d. The violent occupation of the Kingdom by Abimelech, illegitimate son of Gideon, with his seventy brothers killed, with the Shechemites assisting him (verses 1-6), Jotham in vain dissuading them from the Kingdom by parables (verses 7-21), Abimelech and the Shechemites afterwards being destroyed by mutual discord (verses 22-57): chapter 9.

e. The judgeship of Tola and Jair (verses 1-5): chapter 10:1-5.

5. The fifth oppression by the Philistines and Ammonites, defeated by Jephthah as general: chapters 10:6-12:15. See:

a. The oppression of the people for eighteen years (verses 6-9); the repentance of the Israelites, casting away their idols, and thus obtaining the grace of God (verses 10-16), with the Ammonites encamping in Gilead, the Israelites in Mizpeh (verses 17, 18): chapter 10:6-18.

b. The liberation of the same, with Jephthah as general (verses 1-11), who, with legates previously sent to the Ammonites in vain, so that, content in their own borders, they might refrain from war (verses 12-27), and with a vow undertaken, whereby he devotes the first thing meeting him returning from a successful campaign, overcomes the enemy (verse 28-33); and, returning to his house victorious, he consecrates to God his daughter meeting him in the way (verses 34-40): chapter 11.

c. A most grievous war between Jephthah and the Ephraimites, alleging themselves neglected again in the former war, with whom routed (verses 1-6), Jephthah dies, and has Ibzan, Elon, and Abdon as his successors (verses 7-15): chapter 12.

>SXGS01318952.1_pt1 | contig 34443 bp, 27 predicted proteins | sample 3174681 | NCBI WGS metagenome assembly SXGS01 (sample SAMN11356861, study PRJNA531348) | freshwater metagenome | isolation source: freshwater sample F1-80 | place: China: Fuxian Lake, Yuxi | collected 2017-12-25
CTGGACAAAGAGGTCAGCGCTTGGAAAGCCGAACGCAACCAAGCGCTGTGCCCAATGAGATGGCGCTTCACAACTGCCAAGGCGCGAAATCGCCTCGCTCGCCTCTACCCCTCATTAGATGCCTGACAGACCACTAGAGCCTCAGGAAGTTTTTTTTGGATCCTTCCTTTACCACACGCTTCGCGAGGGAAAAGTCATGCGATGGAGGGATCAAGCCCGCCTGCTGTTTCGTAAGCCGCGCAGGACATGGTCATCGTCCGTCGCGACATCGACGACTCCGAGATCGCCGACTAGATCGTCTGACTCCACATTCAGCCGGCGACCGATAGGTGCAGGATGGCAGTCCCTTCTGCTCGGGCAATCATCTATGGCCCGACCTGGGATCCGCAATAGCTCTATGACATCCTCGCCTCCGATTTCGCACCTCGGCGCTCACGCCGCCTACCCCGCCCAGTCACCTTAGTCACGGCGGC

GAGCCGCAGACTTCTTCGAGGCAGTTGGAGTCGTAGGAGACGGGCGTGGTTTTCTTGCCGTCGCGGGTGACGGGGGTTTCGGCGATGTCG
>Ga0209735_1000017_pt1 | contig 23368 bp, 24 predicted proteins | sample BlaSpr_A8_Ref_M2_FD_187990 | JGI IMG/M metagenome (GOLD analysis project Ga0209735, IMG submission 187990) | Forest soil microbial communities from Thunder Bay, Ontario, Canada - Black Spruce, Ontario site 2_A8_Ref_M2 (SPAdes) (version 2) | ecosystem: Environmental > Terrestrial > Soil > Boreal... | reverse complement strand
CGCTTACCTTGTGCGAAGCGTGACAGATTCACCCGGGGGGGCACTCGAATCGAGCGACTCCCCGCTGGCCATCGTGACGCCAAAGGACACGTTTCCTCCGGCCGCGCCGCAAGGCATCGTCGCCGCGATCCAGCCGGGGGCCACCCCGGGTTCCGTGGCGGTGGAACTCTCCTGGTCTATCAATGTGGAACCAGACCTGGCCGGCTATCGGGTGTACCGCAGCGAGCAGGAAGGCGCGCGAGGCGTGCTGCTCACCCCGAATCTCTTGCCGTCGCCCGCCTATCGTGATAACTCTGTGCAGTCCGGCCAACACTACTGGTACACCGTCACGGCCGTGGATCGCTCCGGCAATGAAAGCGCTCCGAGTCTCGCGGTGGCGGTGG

6. The sixth oppression by the Philistines, subdued by Samson: chapters 13-16. See:

a. The oppression of forty years by the Philistines (verse 1): chapter 13:1.

b. The liberation by Samson. See:

α. The birth of Samson, promised by an Angel to Manoah as the protector of the people, and consecrated as a Nazarite (verses 2-25): chapter 13:2-25.

β. The marriage of Samson, grown into manhood, of such strength that he rends a lion meeting him in the way (verses 1-9), contracted with a Philistine woman, with a riddle set forth to his table companions, and with her agreeing to marry another with Samson absent (verses 10-20): chapter 14.

γ. The vengeance of Samson against the Philistines taking his wife from him (verses 1, 2), by sending three hundred foxes having been captured, with burning torches bound to their tails, into their fields (verses 3-5); moved by the loss of their fields and vineyards, the Philistines burn with fire Samson’s wife with her house and Father (verse 6). Samson, in turn inflicting slaughter upon the Philistines (verses 7, 8), and delivered bound by the Jews into the hands of the Philistines (verses 9-13), with his bonds broken, lays a thousand Philistines prostrate with the jawbone of an ass (verses 14-17), and allays his thirst from the same jawbone (verses 18-20): chapter 15.